cE3c Conference | Paula Gonçalves | October 11th, 2017
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Bio-what? Biocultural diversity. Can you measure it?!
PhD Student (CE Group)
The biocultural diversity concept has first emerged for studying the interrelationships between nature and culture in indigenous and traditional groups in developing countries and reflects the ‘inextricable link between biological and cultural diversity’ and its role for their livelihood systems and nature conservation in those areas. In developed countries the interaction between nature and culture has been extensively studied in rural areas, where long-term human intervention has shaped the landscape to create the so-called biocultural landscapes. In urban areas, where nature is often restricted to human-produced and managed greenspaces, the concept of biocultural diversity (BCD) still does not attract much attention, although being recognized the need to understand such linkages in complex socio-ecological systems. With the global growth of urban population, cities face increasing challenges, as climate change adaptation or environmental justice and social cohesion, and urban greenspaces play a crucial role in its ecological and social resilience. Informed urban planning is therefore a priority and BCD assessment may offer an important contribution. We have developed a set of indicator-based criteria that try to capture as much possible the interlinkages between biological and cultural diversity and its manifestations, to be used as a support decision tool for policy and decision-makers.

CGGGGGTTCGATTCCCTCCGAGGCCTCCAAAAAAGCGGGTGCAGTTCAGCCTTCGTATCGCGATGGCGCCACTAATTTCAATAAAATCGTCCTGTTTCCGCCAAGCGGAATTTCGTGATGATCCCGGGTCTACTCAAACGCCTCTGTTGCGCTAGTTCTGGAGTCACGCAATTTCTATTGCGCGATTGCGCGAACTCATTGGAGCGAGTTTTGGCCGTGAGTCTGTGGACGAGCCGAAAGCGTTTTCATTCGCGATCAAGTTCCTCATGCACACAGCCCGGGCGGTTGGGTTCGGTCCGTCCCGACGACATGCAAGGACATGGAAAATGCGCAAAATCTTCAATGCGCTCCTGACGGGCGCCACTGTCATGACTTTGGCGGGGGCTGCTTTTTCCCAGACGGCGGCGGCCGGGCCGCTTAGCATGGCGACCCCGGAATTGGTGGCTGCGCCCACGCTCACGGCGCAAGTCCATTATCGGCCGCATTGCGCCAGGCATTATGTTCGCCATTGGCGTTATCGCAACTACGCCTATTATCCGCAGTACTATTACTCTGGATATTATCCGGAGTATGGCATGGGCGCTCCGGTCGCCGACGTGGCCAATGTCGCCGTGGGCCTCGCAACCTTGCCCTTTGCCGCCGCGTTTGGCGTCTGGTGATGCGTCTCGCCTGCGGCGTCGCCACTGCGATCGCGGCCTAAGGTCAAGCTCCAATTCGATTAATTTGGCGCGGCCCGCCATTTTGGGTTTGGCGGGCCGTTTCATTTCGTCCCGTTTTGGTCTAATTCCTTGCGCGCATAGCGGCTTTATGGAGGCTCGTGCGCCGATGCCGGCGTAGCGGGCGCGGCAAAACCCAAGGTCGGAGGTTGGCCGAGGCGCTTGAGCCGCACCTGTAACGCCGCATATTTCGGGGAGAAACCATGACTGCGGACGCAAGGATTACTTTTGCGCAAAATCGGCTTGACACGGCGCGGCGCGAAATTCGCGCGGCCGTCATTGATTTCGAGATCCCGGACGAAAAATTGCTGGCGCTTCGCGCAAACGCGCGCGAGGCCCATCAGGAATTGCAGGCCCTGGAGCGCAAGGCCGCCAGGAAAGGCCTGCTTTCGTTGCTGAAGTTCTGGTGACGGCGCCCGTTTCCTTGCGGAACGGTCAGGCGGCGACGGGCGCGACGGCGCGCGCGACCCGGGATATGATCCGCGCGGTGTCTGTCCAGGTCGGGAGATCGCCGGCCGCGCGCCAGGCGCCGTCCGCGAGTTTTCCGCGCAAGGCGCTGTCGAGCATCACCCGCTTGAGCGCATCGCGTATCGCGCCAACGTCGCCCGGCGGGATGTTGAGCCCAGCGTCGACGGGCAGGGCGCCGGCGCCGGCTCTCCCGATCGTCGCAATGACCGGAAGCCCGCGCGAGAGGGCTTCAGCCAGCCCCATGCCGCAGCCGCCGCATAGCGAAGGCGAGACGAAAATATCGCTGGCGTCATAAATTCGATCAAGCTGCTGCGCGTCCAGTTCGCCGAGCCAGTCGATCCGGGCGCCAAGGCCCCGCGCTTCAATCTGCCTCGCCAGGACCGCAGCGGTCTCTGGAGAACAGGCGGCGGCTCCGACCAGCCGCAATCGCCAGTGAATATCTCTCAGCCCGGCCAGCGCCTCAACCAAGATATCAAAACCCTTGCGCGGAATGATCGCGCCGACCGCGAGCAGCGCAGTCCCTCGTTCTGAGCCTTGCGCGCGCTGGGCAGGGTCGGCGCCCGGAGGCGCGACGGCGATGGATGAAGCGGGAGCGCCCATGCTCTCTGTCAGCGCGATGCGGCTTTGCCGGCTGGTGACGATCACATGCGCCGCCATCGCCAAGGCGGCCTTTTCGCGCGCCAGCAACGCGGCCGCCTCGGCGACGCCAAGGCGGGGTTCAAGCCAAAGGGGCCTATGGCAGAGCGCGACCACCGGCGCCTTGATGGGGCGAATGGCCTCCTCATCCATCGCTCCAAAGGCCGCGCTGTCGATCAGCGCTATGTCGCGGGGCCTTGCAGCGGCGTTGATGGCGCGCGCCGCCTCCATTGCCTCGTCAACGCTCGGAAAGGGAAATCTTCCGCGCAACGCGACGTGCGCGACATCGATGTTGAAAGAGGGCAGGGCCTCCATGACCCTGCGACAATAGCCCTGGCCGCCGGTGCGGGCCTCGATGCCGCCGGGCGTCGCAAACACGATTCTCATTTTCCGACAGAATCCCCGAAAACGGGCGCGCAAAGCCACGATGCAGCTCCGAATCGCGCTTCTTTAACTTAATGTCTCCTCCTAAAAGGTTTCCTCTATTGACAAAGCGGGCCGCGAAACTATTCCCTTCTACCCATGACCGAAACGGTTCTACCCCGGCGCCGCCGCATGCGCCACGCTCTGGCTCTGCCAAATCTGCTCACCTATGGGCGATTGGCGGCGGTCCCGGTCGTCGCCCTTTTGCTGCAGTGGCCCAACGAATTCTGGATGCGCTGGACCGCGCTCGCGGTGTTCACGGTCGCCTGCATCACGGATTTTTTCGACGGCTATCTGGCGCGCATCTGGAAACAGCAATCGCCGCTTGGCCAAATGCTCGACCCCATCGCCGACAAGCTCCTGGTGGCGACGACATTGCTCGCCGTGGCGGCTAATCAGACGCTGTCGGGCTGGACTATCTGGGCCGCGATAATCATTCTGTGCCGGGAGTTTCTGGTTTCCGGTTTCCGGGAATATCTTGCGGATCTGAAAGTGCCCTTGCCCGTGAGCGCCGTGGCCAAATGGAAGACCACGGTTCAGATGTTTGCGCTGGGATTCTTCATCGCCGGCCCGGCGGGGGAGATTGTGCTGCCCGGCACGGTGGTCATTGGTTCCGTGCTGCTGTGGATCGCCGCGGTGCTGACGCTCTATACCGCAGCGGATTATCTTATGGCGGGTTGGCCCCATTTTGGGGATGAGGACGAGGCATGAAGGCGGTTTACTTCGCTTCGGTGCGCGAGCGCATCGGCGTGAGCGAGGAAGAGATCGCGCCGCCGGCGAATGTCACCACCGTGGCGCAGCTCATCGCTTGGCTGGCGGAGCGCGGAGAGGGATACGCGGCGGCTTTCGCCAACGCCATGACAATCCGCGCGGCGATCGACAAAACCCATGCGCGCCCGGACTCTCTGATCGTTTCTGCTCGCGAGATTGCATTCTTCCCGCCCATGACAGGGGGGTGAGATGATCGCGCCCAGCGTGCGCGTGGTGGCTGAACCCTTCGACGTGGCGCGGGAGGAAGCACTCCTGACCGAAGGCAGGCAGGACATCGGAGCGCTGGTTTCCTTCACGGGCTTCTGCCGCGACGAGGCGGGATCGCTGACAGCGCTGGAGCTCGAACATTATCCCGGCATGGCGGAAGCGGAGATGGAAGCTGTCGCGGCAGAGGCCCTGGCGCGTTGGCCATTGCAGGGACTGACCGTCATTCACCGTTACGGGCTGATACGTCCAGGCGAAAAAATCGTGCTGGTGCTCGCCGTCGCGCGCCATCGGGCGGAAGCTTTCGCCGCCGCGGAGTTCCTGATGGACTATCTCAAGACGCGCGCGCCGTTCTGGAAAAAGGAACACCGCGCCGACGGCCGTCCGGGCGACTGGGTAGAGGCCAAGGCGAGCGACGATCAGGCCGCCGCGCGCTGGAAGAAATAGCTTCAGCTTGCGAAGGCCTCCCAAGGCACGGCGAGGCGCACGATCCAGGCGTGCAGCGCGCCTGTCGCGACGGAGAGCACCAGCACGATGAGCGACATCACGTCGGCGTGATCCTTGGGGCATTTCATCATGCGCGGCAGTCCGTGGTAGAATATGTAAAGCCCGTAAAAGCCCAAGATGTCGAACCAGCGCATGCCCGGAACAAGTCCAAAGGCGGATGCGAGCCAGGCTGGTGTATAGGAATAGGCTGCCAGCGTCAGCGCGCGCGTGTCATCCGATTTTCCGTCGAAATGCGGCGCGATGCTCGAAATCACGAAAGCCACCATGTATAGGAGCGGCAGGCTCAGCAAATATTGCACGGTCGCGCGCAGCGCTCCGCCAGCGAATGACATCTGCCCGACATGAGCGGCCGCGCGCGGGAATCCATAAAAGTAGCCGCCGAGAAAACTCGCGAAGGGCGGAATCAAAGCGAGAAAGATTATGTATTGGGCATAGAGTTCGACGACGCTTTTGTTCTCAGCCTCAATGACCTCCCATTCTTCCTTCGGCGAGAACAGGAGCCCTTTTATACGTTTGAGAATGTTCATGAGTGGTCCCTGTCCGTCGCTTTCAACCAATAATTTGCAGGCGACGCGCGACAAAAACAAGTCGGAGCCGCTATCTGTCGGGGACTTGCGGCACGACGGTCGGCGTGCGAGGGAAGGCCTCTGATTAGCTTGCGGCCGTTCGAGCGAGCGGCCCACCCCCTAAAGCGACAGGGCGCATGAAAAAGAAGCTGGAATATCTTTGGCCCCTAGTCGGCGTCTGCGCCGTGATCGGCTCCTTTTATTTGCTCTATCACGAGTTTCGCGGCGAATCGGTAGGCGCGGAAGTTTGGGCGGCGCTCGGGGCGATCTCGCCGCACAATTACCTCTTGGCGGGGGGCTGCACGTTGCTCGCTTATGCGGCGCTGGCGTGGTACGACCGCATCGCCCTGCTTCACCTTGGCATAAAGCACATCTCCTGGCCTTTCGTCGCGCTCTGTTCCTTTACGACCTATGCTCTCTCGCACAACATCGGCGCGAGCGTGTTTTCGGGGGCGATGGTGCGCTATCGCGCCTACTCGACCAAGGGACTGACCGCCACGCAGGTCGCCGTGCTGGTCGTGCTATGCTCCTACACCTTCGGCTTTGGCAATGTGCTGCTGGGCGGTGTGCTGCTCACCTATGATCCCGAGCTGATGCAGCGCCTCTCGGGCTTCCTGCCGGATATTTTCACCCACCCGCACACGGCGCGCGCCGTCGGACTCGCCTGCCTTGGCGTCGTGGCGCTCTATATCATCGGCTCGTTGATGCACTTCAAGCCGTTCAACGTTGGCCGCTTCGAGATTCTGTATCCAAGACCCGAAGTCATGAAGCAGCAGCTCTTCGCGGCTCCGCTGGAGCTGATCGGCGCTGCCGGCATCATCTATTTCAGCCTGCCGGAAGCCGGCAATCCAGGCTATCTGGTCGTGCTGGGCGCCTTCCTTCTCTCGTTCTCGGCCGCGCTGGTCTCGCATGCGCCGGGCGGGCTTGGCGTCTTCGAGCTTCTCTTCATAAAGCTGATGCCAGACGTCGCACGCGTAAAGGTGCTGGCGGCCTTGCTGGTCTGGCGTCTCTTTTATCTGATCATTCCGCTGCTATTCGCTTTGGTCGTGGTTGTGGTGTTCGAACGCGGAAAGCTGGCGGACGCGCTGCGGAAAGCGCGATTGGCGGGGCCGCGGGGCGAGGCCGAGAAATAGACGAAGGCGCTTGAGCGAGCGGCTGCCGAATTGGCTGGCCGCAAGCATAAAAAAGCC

We will provide an overview of the biocultural diversity concept, the criteria chosen to assess it and the preliminary results of its assessment in twelve urban parks in Lisbon.
Wednesday, October 11, 2017
FCUL (Building C2), 12h00-13h00, room 2.2.14